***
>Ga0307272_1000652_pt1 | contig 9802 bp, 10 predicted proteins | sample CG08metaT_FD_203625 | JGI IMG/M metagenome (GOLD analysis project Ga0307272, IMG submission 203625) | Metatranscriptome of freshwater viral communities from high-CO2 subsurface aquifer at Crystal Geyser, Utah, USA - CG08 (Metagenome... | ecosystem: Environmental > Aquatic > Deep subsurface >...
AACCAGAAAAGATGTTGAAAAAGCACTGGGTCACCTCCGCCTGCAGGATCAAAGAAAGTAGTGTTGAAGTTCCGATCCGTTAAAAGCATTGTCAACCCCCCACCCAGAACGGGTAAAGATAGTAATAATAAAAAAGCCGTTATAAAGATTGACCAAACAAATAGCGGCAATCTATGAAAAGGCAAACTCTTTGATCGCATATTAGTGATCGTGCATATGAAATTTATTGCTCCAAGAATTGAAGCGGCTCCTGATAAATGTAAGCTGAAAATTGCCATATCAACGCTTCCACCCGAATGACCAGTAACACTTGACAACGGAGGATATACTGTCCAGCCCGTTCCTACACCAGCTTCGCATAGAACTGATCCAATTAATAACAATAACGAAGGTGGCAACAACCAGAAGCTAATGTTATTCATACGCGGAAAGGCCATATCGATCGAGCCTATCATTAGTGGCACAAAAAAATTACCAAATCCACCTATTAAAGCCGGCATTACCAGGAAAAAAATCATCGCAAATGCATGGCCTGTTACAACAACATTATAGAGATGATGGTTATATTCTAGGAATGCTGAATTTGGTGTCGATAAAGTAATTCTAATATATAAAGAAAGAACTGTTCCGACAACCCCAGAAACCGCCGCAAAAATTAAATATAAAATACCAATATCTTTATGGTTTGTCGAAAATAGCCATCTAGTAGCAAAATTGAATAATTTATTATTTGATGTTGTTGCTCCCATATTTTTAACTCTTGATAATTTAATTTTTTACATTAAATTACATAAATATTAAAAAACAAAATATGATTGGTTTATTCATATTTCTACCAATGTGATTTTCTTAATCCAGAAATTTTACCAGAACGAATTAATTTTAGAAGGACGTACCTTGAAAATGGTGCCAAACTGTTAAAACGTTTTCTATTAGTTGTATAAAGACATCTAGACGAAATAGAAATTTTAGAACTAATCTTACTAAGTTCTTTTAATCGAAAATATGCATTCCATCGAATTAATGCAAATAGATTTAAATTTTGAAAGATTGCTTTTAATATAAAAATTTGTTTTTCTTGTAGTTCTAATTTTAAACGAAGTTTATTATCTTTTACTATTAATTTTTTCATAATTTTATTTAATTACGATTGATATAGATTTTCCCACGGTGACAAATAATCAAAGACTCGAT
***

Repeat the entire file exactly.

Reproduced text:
>Ga0307272_1000652_pt1 | contig 9802 bp, 10 predicted proteins | sample CG08metaT_FD_203625 | JGI IMG/M metagenome (GOLD analysis project Ga0307272, IMG submission 203625) | Metatranscriptome of freshwater viral communities from high-CO2 subsurface aquifer at Crystal Geyser, Utah, USA - CG08 (Metagenome... | ecosystem: Environmental > Aquatic > Deep subsurface >...
AACCAGAAAAGATGTTGAAAAAGCACTGGGTCACCTCCGCCTGCAGGATCAAAGAAAGTAGTGTTGAAGTTCCGATCCGTTAAAAGCATTGTCAACCCCCCACCCAGAACGGGTAAAGATAGTAATAATAAAAAAGCCGTTATAAAGATTGACCAAACAAATAGCGGCAATCTATGAAAAGGCAAACTCTTTGATCGCATATTAGTGATCGTGCATATGAAATTTATTGCTCCAAGAATTGAAGCGGCTCCTGATAAATGTAAGCTGAAAATTGCCATATCAACGCTTCCACCCGAATGACCAGTAACACTTGACAACGGAGGATATACTGTCCAGCCCGTTCCTACACCAGCTTCGCATAGAACTGATCCAATTAATAACAATAACGAAGGTGGCAACAACCAGAAGCTAATGTTATTCATACGCGGAAAGGCCATATCGATCGAGCCTATCATTAGTGGCACAAAAAAATTACCAAATCCACCTATTAAAGCCGGCATTACCAGGAAAAAAATCATCGCAAATGCATGGCCTGTTACAACAACATTATAGAGATGATGGTTATATTCTAGGAATGCTGAATTTGGTGTCGATAAAGTAATTCTAATATATAAAGAAAGAACTGTTCCGACAACCCCAGAAACCGCCGCAAAAATTAAATATAAAATACCAATATCTTTATGGTTTGTCGAAAATAGCCATCTAGTAGCAAAATTGAATAATTTATTATTTGATGTTGTTGCTCCCATATTTTTAACTCTTGATAATTTAATTTTTTACATTAAATTACATAAATATTAAAAAACAAAATATGATTGGTTTATTCATATTTCTACCAATGTGATTTTCTTAATCCAGAAATTTTACCAGAACGAATTAATTTTAGAAGGACGTACCTTGAAAATGGTGCCAAACTGTTAAAACGTTTTCTATTAGTTGTATAAAGACATCTAGACGAAATAGAAATTTTAGAACTAATCTTACTAAGTTCTTTTAATCGAAAATATGCATTCCATCGAATTAATGCAAATAGATTTAAATTTTGAAAGATTGCTTTTAATATAAAAATTTGTTTTTCTTGTAGTTCTAATTTTAAACGAAGTTTATTATCTTTTACTATTAATTTTTTCATAATTTTATTTAATTACGATTGATATAGATTTTCCCACGGTGACAAATAATCAAAGACTCGAT